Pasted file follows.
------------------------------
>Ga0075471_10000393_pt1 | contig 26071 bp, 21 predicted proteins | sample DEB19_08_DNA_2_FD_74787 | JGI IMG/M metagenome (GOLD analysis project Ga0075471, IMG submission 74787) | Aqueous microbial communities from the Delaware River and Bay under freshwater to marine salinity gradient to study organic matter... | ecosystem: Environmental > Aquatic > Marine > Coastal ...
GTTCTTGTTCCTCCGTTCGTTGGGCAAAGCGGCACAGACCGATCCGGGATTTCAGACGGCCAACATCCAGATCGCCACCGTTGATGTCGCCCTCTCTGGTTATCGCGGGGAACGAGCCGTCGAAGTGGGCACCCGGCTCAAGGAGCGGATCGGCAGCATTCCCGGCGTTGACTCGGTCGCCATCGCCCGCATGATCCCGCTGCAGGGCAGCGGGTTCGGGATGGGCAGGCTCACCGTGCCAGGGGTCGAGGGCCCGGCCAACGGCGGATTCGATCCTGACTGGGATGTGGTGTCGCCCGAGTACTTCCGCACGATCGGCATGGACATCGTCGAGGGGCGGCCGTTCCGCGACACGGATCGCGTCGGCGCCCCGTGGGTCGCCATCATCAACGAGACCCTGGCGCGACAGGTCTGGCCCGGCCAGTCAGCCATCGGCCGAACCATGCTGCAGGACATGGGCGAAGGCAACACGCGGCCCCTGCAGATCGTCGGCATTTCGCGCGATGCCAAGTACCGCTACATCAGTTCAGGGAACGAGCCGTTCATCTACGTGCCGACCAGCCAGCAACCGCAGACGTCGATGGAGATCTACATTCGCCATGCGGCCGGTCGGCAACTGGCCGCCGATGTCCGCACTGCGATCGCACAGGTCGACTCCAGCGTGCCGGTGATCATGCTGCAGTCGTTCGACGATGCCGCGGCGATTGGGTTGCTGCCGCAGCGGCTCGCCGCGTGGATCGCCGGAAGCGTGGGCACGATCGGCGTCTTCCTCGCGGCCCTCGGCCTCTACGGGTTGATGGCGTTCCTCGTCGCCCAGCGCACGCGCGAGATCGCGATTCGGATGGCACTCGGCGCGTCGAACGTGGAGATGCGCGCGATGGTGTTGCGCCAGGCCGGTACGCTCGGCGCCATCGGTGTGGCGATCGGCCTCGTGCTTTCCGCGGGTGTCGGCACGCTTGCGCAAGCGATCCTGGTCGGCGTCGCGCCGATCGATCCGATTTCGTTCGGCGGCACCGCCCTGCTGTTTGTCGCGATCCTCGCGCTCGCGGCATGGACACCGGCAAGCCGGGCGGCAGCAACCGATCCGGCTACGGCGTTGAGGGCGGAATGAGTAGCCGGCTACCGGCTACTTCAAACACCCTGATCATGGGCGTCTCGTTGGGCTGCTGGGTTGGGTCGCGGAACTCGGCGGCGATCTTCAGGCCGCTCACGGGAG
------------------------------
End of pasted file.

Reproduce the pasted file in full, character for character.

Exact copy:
>Ga0075471_10000393_pt1 | contig 26071 bp, 21 predicted proteins | sample DEB19_08_DNA_2_FD_74787 | JGI IMG/M metagenome (GOLD analysis project Ga0075471, IMG submission 74787) | Aqueous microbial communities from the Delaware River and Bay under freshwater to marine salinity gradient to study organic matter... | ecosystem: Environmental > Aquatic > Marine > Coastal ...
GTTCTTGTTCCTCCGTTCGTTGGGCAAAGCGGCACAGACCGATCCGGGATTTCAGACGGCCAACATCCAGATCGCCACCGTTGATGTCGCCCTCTCTGGTTATCGCGGGGAACGAGCCGTCGAAGTGGGCACCCGGCTCAAGGAGCGGATCGGCAGCATTCCCGGCGTTGACTCGGTCGCCATCGCCCGCATGATCCCGCTGCAGGGCAGCGGGTTCGGGATGGGCAGGCTCACCGTGCCAGGGGTCGAGGGCCCGGCCAACGGCGGATTCGATCCTGACTGGGATGTGGTGTCGCCCGAGTACTTCCGCACGATCGGCATGGACATCGTCGAGGGGCGGCCGTTCCGCGACACGGATCGCGTCGGCGCCCCGTGGGTCGCCATCATCAACGAGACCCTGGCGCGACAGGTCTGGCCCGGCCAGTCAGCCATCGGCCGAACCATGCTGCAGGACATGGGCGAAGGCAACACGCGGCCCCTGCAGATCGTCGGCATTTCGCGCGATGCCAAGTACCGCTACATCAGTTCAGGGAACGAGCCGTTCATCTACGTGCCGACCAGCCAGCAACCGCAGACGTCGATGGAGATCTACATTCGCCATGCGGCCGGTCGGCAACTGGCCGCCGATGTCCGCACTGCGATCGCACAGGTCGACTCCAGCGTGCCGGTGATCATGCTGCAGTCGTTCGACGATGCCGCGGCGATTGGGTTGCTGCCGCAGCGGCTCGCCGCGTGGATCGCCGGAAGCGTGGGCACGATCGGCGTCTTCCTCGCGGCCCTCGGCCTCTACGGGTTGATGGCGTTCCTCGTCGCCCAGCGCACGCGCGAGATCGCGATTCGGATGGCACTCGGCGCGTCGAACGTGGAGATGCGCGCGATGGTGTTGCGCCAGGCCGGTACGCTCGGCGCCATCGGTGTGGCGATCGGCCTCGTGCTTTCCGCGGGTGTCGGCACGCTTGCGCAAGCGATCCTGGTCGGCGTCGCGCCGATCGATCCGATTTCGTTCGGCGGCACCGCCCTGCTGTTTGTCGCGATCCTCGCGCTCGCGGCATGGACACCGGCAAGCCGGGCGGCAGCAACCGATCCGGCTACGGCGTTGAGGGCGGAATGAGTAGCCGGCTACCGGCTACTTCAAACACCCTGATCATGGGCGTCTCGTTGGGCTGCTGGGTTGGGTCGCGGAACTCGGCGGCGATCTTCAGGCCGCTCACGGGAG